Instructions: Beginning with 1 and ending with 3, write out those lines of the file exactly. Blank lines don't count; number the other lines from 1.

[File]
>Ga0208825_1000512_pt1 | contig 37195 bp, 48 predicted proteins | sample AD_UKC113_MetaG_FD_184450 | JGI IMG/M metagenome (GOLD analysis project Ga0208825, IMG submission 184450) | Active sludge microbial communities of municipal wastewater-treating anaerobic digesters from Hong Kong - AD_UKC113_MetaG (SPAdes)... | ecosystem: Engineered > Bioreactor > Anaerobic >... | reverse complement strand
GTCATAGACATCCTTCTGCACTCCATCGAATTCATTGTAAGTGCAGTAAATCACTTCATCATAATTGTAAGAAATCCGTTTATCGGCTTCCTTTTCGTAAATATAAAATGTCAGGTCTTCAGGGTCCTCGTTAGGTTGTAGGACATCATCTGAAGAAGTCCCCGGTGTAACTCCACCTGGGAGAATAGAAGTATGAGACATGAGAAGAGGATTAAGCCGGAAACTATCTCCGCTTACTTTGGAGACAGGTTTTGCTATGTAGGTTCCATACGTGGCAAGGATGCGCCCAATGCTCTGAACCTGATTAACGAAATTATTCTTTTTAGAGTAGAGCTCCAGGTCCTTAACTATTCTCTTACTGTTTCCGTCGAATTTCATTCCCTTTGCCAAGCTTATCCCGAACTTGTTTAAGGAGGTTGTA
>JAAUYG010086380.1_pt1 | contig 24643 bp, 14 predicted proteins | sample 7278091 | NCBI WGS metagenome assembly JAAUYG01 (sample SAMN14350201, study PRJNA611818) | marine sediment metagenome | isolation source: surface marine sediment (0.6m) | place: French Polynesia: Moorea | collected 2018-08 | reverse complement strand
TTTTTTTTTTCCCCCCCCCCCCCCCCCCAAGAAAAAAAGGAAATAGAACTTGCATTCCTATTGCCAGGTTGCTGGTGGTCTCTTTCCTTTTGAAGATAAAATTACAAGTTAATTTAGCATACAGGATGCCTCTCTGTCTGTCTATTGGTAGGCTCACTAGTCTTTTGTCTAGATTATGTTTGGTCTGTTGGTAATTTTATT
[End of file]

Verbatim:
>Ga0208825_1000512_pt1 | contig 37195 bp, 48 predicted proteins | sample AD_UKC113_MetaG_FD_184450 | JGI IMG/M metagenome (GOLD analysis project Ga0208825, IMG submission 184450) | Active sludge microbial communities of municipal wastewater-treating anaerobic digesters from Hong Kong - AD_UKC113_MetaG (SPAdes)... | ecosystem: Engineered > Bioreactor > Anaerobic >... | reverse complement strand
GTCATAGACATCCTTCTGCACTCCATCGAATTCATTGTAAGTGCAGTAAATCACTTCATCATAATTGTAAGAAATCCGTTTATCGGCTTCCTTTTCGTAAATATAAAATGTCAGGTCTTCAGGGTCCTCGTTAGGTTGTAGGACATCATCTGAAGAAGTCCCCGGTGTAACTCCACCTGGGAGAATAGAAGTATGAGACATGAGAAGAGGATTAAGCCGGAAACTATCTCCGCTTACTTTGGAGACAGGTTTTGCTATGTAGGTTCCATACGTGGCAAGGATGCGCCCAATGCTCTGAACCTGATTAACGAAATTATTCTTTTTAGAGTAGAGCTCCAGGTCCTTAACTATTCTCTTACTGTTTCCGTCGAATTTCATTCCCTTTGCCAAGCTTATCCCGAACTTGTTTAAGGAGGTTGTA
>JAAUYG010086380.1_pt1 | contig 24643 bp, 14 predicted proteins | sample 7278091 | NCBI WGS metagenome assembly JAAUYG01 (sample SAMN14350201, study PRJNA611818) | marine sediment metagenome | isolation source: surface marine sediment (0.6m) | place: French Polynesia: Moorea | collected 2018-08 | reverse complement strand